It was a cheapo experimental guitar with only minor sentimental value, so I didn’t feel as bad as if I had done it to my Gretsch or Strat. It started out natural finish, but the color I chose was black, so with the cracking it ended up very goth. The one thing I did learn from the experience was that to do it right takes time and patience. I suspect the cracking, which looks almost identical to yours, was due in large part to my impatience to move on to the next coat.

After playing some really nice “homemade” guitars in the pawn and music shops in the SE US, I gained a new appreciation for my painted guitar and will continue to use it as a mod plaything. It’s always fun to tool around with instruments that have outlived one life and are put in use for another, as long as you’ve got some backups!

Cheers, Dennis

Mike Schreiner on Guitar painting: part 5 (disaster strikes)
August 11, 2006 at 1:55 pm

I have done touchup work on pianos for many years and this also happens to me when I use too much sanding sealer. I never put more than 1 coat of sanding sealer to avoid this problem. You will have to start over and go easy on the sanding sealer.

Josh on Guitar painting: part 5 (disaster strikes)
August 27, 2006 at 3:33 pm

After the sealer goes on you should sand the guitar with 220 and then 320 making sure there are are no shiny spots. The guitar should have a matte finish to allow the primer to bond. After sanding wipe the guitar down with a damp cloth to remove the dust and you are ready for the primer. i use four light coats of sealer and have no problems, sanding after the first two coats with 220 and then again after the next two coats with the 220 and 320.
Good Luck!

dustin on Guitar painting: part 5 (disaster strikes)
March 12, 2008 at 2:34 pm

man i am painting my guitar rite now what you need to do is start al over sand it down the then after that use a real fine 400 grit sandpaper with water sand it till it feals like a babys bottom then after you do all that i suggest you do not use primer primer eats away at ship thats what happend to my buddys i suggest you use a semi gloss or high gloss paint put a thin layer on wait till it drys keep it in a warm place then once you get all the layers you want go to a hoddy stor or lowes or ewhatever and get a can of laquer and you have to make sure there is no dust around put a thin layer wait till it drys kepp doing so till you build up a thick layer of it this will keep your guitar from chipping and geting all skrewd up if you do this rite you should be alright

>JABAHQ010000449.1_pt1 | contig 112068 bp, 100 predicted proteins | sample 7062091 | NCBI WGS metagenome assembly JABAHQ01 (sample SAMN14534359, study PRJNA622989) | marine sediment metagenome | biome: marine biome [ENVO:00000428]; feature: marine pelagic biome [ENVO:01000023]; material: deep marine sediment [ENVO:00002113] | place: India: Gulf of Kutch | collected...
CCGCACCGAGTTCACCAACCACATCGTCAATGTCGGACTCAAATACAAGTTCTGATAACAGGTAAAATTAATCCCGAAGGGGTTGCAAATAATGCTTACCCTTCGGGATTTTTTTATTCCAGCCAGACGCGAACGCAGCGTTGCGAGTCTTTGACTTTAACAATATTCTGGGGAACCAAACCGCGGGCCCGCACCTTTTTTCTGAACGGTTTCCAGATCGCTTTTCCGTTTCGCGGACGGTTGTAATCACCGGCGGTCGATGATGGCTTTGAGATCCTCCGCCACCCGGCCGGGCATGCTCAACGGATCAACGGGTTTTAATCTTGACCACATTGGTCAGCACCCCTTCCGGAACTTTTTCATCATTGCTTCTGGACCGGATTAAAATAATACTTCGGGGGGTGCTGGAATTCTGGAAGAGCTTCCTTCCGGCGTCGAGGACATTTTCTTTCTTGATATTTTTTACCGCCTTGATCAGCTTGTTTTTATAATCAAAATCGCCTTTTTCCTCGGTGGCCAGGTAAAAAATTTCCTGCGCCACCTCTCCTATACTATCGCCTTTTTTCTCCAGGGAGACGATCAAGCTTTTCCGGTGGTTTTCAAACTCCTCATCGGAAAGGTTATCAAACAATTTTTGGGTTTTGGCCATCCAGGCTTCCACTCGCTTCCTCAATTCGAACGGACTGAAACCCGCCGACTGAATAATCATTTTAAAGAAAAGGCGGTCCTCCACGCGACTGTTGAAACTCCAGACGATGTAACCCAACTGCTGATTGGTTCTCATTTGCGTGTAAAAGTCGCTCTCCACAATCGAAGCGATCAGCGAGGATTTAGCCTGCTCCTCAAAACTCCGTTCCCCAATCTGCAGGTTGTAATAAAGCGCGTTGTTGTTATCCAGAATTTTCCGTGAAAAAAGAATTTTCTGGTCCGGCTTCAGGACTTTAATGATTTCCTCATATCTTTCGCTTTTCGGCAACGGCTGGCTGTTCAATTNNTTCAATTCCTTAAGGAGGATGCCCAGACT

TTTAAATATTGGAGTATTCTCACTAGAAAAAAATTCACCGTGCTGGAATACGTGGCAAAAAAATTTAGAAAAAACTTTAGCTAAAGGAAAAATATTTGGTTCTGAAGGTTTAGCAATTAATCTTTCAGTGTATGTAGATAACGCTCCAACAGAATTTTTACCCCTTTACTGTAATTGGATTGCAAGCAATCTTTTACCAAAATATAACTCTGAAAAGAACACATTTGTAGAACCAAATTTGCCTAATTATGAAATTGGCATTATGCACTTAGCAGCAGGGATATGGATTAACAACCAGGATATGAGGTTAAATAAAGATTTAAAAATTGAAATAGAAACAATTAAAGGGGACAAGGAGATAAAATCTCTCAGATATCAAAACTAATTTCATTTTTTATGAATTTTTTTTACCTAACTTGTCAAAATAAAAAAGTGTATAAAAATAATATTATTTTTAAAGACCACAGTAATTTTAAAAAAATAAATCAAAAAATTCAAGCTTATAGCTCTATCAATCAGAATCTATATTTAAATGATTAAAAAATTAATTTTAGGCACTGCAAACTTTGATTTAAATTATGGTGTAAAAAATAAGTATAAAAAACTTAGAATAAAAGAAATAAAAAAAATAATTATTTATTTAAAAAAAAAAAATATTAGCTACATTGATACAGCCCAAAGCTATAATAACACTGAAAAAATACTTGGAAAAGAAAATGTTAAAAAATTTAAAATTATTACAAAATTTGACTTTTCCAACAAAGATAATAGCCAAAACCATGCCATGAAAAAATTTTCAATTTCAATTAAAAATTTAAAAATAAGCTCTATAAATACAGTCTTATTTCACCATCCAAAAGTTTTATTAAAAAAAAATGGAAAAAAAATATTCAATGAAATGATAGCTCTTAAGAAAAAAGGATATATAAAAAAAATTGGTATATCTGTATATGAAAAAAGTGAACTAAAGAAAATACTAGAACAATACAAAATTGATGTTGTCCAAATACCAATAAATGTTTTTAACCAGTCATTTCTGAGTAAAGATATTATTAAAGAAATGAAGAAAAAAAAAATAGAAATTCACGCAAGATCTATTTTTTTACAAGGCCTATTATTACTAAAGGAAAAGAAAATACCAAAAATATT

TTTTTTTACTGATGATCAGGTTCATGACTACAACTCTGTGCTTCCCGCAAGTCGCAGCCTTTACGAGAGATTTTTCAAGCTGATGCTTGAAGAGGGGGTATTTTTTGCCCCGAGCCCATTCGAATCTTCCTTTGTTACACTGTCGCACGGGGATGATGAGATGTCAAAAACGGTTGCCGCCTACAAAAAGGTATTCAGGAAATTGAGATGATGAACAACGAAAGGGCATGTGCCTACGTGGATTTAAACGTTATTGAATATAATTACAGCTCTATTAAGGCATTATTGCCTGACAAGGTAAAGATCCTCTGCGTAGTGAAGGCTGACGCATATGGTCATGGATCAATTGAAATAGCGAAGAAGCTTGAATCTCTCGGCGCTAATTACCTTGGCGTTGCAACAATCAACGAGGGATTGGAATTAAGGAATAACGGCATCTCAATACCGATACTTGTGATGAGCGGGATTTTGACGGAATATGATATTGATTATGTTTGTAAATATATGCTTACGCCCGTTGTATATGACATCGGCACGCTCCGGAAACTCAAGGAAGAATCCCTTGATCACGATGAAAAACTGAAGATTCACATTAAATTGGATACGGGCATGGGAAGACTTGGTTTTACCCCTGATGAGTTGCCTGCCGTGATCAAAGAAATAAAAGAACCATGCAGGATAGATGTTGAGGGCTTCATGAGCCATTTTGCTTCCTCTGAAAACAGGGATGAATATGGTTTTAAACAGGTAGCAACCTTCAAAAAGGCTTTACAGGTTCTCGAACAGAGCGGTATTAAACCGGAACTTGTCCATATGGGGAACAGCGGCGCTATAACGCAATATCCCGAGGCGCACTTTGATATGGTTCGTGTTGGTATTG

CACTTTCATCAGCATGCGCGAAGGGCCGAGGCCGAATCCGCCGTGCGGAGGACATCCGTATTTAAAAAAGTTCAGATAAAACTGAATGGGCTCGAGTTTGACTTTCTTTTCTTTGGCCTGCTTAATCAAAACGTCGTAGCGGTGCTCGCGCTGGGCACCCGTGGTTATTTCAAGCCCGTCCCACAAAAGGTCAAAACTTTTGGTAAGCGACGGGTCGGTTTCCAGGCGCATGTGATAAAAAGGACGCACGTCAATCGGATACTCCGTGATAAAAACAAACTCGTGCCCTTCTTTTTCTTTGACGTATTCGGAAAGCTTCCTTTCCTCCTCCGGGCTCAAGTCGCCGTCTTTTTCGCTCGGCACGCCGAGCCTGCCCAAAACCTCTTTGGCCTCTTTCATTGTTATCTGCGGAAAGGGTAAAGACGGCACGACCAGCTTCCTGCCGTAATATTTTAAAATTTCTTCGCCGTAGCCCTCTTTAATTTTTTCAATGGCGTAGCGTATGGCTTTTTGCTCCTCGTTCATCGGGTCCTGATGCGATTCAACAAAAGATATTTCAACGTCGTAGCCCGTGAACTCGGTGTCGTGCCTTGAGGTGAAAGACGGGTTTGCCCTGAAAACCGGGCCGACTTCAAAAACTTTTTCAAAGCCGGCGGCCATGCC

Jesse on Guitar painting: part 5 (disaster strikes)
March 31, 2008 at 1:36 pm

hi i do air brushing and rattle can painting on just about everything and i just finished a Jackson Warrior.. i didnt bother with sanding sealer i saned the old caot of clear and paint of very slowly with fine sand paper untill smooth and down to bare wood making sure not to fuck up the over all shape one this was done i applied bondo 2 coats of of it with sanding inbetween the i sprayed my primer and sanded it VERY lightly again and started my way onto paining it the first coat of black now i have bine told black is the hardest to spray right because it shows everything but i have had no problems with this way of painting and ppl havent complained to me about cracks in the paint if u ask me it looks factory

so in the long run sanding sealer isnt neccasary just a more pricey laquar is sufficiant

Billy on Guitar painting: part 5 (disaster strikes)
October 23, 2008 at 9:14 pm

Hi.
first.
dont worry.

could be. spraying too many coats too soon
could be reaction between primer and undercoat

seen this many times over the years with various types of paints

what sanding sealer and primer are you using

billy
http://www.baileyguitars.co.uk

Greg on Guitar painting: part 5 (disaster strikes)
September 10, 2014 at 3:59 am

I had the same problem. I then rolled on paint about 3 coats, sanded and it worked great!! use a mini roller.

David Ropp on Guitar painting: part 5 (disaster strikes)
January 5, 2015 at 3:37 pm

The effect happens when a lacquer based primer is used over an enamel based sealer or paint. The solvents in the lacquer will reactivate the underlying coats and cause the cracking. You will have to sandnit down and start over. Make sure you only use lacquer paints and finishes with a lacquer based sanding sealer and/or primer.